By training employees in-house, the district saved money, avoiding having to negotiate contract. Specially trained school district workers were ahead of schedule Wednesday in their effort to clean and remove mold-contaminated furniture from Barnes Elementary School.
Alan Hagy of the custodial department in the Corpus Christi Independent School District is in charge of a crew of about 25 workers. He said the crew is more than halfway finished cleaning mold off furniture and equipment. Benito Reyes, the administrator overseeing the project, said the project has been going on for about two weeks, and workers have been putting in 10-hour days, six days a week. The workers, who underwent two days of training, are doing the preliminary work of cleaning mold before contractors enter the building to rebuild the school and create a new drainage system.
Scope of Job
The scope of the district workers’ job is to clean all the furniture and teachers’ personal items and move them to Smith and Montclair Elementary Schools, where students displaced by mold will attend class next school year. Reyes said the district saved money by training CCISD workers to clean the contents of the school, even though cost was not the primary concern. Getting the job done quickly was the most important factor to administration. “If we hired a company, we would have had to negotiate a contract,” Reyes said. “I think that would have been slower and more inefficient.” He said that using district workers, who volunteered for the job, allowed the work to continue without constant contract re-negotiations that would have likely occurred. “The more we get into it, the happier we are we did it in-house,” he said. “The icing on the cake is that it did save us money.”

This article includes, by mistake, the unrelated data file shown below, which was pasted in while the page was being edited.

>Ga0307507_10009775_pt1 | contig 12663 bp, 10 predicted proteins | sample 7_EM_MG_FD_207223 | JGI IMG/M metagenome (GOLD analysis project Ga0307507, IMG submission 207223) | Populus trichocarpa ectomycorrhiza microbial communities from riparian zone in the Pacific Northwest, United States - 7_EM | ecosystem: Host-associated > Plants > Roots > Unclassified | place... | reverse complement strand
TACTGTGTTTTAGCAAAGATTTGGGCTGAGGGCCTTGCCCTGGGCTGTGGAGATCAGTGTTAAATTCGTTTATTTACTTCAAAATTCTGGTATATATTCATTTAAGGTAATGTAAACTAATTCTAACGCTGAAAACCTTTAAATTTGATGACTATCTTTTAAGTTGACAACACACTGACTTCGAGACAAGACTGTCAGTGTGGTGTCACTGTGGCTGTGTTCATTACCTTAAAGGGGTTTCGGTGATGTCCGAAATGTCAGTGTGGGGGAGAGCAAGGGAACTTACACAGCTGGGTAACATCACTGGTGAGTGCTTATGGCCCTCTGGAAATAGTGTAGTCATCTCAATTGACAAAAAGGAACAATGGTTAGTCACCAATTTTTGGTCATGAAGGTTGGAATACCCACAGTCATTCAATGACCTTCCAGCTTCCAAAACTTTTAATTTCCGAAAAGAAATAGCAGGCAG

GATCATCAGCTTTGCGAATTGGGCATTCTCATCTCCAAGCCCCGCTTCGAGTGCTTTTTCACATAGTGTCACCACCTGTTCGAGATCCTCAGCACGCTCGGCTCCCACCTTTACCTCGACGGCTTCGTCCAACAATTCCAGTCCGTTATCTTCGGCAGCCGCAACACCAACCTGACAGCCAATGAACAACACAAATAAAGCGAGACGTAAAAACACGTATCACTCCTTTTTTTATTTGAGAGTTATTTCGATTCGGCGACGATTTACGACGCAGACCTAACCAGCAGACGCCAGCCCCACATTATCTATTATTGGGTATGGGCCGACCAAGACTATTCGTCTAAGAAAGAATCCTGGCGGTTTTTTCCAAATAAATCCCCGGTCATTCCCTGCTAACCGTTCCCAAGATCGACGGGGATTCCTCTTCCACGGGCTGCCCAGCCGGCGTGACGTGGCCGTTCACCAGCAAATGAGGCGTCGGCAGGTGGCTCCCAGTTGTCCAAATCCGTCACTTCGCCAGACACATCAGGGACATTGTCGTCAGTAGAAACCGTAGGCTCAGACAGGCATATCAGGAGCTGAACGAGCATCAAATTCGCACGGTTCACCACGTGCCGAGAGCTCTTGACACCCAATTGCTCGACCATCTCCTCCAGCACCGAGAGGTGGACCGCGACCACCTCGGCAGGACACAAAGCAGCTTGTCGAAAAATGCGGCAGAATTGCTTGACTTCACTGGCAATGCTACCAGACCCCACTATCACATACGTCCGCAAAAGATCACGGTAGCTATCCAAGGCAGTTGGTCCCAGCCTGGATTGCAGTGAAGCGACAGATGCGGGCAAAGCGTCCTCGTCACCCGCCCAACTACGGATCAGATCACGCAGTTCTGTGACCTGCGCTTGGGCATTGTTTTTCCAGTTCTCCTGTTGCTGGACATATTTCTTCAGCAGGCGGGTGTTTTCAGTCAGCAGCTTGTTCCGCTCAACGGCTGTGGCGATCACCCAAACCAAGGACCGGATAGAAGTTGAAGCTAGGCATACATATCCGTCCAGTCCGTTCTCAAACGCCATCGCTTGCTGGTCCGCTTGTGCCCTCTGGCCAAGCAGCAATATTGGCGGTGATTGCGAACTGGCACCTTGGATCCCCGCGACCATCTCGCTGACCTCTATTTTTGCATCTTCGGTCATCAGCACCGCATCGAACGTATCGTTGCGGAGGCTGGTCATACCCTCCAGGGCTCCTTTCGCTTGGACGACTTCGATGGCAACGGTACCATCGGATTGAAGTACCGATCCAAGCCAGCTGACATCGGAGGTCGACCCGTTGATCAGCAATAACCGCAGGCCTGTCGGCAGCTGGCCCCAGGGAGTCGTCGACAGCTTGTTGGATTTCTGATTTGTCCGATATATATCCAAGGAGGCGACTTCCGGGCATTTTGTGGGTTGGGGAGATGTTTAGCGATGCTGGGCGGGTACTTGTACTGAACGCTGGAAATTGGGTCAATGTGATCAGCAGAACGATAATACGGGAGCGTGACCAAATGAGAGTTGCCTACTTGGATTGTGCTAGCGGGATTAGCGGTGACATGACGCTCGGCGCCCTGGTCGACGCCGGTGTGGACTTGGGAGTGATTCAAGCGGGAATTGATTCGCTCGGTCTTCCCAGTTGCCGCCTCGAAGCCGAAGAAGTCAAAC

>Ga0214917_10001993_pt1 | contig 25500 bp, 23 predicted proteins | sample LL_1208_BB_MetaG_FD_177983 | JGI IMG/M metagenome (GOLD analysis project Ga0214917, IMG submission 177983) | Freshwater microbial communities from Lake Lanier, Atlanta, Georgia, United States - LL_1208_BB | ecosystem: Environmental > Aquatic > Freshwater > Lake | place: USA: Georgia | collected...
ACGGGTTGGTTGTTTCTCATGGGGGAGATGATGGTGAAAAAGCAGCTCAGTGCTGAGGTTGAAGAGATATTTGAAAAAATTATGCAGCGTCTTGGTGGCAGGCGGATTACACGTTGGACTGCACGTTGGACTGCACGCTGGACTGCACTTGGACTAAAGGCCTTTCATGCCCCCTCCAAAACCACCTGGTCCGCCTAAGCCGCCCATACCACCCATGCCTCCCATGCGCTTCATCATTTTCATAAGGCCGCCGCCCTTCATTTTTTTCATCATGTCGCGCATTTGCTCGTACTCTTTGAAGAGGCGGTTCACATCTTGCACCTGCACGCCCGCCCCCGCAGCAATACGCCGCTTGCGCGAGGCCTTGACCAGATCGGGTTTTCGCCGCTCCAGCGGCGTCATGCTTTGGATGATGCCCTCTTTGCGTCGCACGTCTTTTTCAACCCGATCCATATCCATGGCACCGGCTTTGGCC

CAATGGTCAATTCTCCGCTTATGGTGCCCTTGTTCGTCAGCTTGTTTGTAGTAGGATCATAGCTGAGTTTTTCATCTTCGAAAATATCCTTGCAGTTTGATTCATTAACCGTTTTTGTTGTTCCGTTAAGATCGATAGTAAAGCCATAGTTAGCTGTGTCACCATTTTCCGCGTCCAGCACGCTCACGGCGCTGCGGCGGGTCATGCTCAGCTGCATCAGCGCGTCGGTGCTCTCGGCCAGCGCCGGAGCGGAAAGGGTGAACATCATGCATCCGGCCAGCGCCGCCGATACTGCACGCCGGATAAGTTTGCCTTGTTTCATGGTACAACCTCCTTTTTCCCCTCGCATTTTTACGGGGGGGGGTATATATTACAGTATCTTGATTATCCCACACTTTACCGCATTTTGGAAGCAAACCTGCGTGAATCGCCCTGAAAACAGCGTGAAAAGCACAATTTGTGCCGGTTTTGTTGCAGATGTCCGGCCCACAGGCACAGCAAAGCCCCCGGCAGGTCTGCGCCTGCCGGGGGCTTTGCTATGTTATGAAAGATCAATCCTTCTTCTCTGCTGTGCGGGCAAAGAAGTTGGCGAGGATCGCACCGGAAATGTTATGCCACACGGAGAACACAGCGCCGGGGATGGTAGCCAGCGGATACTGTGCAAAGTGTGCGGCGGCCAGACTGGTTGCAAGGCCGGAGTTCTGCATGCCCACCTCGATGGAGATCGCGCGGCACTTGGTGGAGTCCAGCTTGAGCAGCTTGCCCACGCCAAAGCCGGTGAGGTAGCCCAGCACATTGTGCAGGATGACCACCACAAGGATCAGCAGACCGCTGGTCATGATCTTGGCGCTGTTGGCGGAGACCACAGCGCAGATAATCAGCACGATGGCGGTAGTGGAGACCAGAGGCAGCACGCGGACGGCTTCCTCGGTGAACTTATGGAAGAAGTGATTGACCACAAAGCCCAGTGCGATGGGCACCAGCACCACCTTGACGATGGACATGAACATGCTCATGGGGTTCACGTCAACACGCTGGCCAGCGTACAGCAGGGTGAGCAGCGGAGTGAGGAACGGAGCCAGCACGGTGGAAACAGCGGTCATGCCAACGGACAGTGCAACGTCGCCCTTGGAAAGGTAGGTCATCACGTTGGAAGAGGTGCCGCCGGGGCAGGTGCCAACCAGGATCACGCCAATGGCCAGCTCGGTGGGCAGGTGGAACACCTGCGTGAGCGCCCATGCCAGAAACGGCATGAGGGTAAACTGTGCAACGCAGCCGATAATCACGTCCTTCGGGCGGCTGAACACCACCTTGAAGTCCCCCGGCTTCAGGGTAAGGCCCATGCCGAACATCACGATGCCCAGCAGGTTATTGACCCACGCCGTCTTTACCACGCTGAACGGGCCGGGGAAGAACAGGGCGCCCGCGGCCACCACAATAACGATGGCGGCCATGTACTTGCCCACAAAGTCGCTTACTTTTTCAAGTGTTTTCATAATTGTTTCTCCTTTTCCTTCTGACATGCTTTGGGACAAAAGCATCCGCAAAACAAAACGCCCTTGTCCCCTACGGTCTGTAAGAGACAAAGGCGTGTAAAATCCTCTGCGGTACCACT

Cost Less Than Contractor
Reyes said the overtime wages, which he estimated to be between $10,000 and $15,000, and cost of materials and training still would be less than the cost of a contractor, though he could not say how much a contractor might charge. “I know it is a lot more,” he said of hiring a contractor. “There is no doubt in my mind.”
When toxic mold of the aspergillus-penicillium and stachybotrys varieties was discovered in February, district officials sealed portions of the school. But administrators said in June that the problem was much more widespread than they thought. Superintendent Jesus H. Chavez said in a public meeting in June that the students would likely not return to the school until the 2003-2004 school year, when workers are expected to finish the job. Chavez said he did not know of any mold-related health problems.
The board has not yet approved a contractor for the reconstruction project at the 9-year-old school. Trustees will likely choose a contractor in August, said Eduardo Zuniga, assistant superintendent for business and support service.
Employees at Barnes will not be permitted to retrieve their personal effects and instructional supplies from the building because only trained employees wearing protective overalls and respirators are allowed in the building.
Written by Tim Eaton, Caller-Times